These three related emphases – on the conditions that enable lives to be intelligible and publicly grievable; on the ‘public sphere’ as the changing site of such intelligibility; and on the constitutive anteriority of ‘law’ to that which it prohibits – have been central to Butler’s work, from the ground-breaking Gender Trouble of 1990 to her most recent work criticising Zionism. In a moving and elegant short book Butler wrote on Sophocles’ Antigone, she epitomises the complex critique at work in Gender Trouble.
Antigone, you will remember, disobeys her Uncle Creon’s edict against any burial rites or public grief for her brother, Polyneices, who has been killed in battle. Because of her disobedience, Antigone is entombed alive and her childless, living death has been taken to allegorise the prohibition against incest that marks the threshold of what Lacan called the ‘symbolic’. The question here, as Butler observes, is whether by making Antigone’s death-in-life stand for the inest taboo that inaugurates the symbolic order, psychoanalysis has also foreclosed and entombed, or made unintelligible and ungrievable, all the forms of kinship that do not conform to the model of heterosexual, nuclear family. We do not need, that is, to keep burying Antigone alive; we do not need to assume that an incest taboo limits the imaginable forms of kinship to modes of heterosexual reproduction.
But of course, the reach of Judith Butler’s critical thought is not limited to the ethics and politics of gender and sexuality. In Precarious Life, a brave collection of essays written after the destruction of the World Trade Center on September 11, 2001, she challenged the US government’s heightening of nationalistic discourse and extension of surveillance mechanisms, as well as lamenting the wavering of journalists and public intellectuals as a result. In these essays, once again, Butler posed the questions of ‘who counts as human?’ and ‘what makes for a grievable life?’, contrasting the public narrativisation of individual lives lost in the Trade Center with the publicly invisible deaths of countless millions of Iraqis.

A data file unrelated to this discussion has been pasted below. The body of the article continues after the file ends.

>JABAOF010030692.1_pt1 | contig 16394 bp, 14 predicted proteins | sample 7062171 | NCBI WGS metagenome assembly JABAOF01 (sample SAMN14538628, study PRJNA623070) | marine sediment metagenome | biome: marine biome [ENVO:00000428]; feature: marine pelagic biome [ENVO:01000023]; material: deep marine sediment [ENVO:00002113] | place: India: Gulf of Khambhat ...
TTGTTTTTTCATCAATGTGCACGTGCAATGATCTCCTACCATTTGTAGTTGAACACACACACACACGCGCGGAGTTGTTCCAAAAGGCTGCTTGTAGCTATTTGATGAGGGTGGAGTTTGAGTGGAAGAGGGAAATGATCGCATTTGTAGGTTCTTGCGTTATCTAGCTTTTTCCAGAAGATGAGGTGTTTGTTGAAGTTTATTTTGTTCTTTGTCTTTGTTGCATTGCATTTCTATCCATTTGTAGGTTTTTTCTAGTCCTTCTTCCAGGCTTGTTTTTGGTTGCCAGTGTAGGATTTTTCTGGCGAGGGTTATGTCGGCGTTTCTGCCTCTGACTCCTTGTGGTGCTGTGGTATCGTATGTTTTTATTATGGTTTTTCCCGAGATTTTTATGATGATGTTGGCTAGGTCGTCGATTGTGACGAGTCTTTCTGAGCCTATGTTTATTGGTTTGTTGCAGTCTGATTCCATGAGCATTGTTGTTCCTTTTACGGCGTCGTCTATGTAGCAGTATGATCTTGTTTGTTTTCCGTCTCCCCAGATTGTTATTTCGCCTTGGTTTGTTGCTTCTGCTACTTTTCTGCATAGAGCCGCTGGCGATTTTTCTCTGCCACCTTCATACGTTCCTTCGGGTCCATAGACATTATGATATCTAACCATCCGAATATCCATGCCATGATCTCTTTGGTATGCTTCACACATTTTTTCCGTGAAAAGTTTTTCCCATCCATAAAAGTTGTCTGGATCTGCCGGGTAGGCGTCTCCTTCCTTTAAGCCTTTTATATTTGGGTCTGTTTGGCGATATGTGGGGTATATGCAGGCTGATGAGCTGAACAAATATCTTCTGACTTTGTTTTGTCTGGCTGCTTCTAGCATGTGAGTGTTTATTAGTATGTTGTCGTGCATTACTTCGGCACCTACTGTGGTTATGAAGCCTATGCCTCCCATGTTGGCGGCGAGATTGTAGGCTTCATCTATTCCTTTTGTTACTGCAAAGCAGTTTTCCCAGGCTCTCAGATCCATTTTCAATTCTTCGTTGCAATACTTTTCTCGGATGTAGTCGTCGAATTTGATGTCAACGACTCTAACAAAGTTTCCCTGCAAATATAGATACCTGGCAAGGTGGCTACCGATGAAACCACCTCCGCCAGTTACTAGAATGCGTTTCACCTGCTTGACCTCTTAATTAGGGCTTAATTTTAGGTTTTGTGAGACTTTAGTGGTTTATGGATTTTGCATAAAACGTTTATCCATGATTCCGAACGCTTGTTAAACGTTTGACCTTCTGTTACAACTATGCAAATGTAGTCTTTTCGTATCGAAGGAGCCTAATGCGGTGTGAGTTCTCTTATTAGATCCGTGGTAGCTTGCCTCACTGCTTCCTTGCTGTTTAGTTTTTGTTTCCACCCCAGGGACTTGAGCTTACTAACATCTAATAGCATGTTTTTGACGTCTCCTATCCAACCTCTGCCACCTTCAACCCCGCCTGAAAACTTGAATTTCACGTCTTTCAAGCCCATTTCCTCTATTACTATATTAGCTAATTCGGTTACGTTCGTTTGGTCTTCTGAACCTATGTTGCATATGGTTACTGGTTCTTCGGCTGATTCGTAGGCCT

I called Precarious Life a brave collection, but really every essay and every book Judith Butler has written has been brave. She knows all too well the risks of speaking out. For example, her most recent work insists on the importance of being able to imagine and understand the suffering, not just of one’s own people, but of others. She seeks and finds in Jewish intellectual traditions – in the thought of Hannah Arendt, Walter Benjamin – an embrace of diasporic ideas of living among others, of unchosen, inclusive and plural cohabitation. Interpreting and debating these intellectual traditions is essential to academic freedom, which in turn raises the level of debate in the ‘public sphere’.
Ten years on from the writing of Gender Trouble, Judith Butler observed that the book had sprung from the difficulty she experienced in living both as a philosopher and as an activist in a gay and lesbian community. ‘It began for me’, she wrote, ‘with a crossing-over, sitting on Rehoboth Beach, and wondering whether I could link the different sides of my life’. The Hebrew name ‘Rehoboth’ means, appropriately, ‘wide expanses’ – in linking different sides of her own life, the inimitable Judith Butler has widened and expanded the possibilities of life for us all.
Professor Lorna Hutson
School of English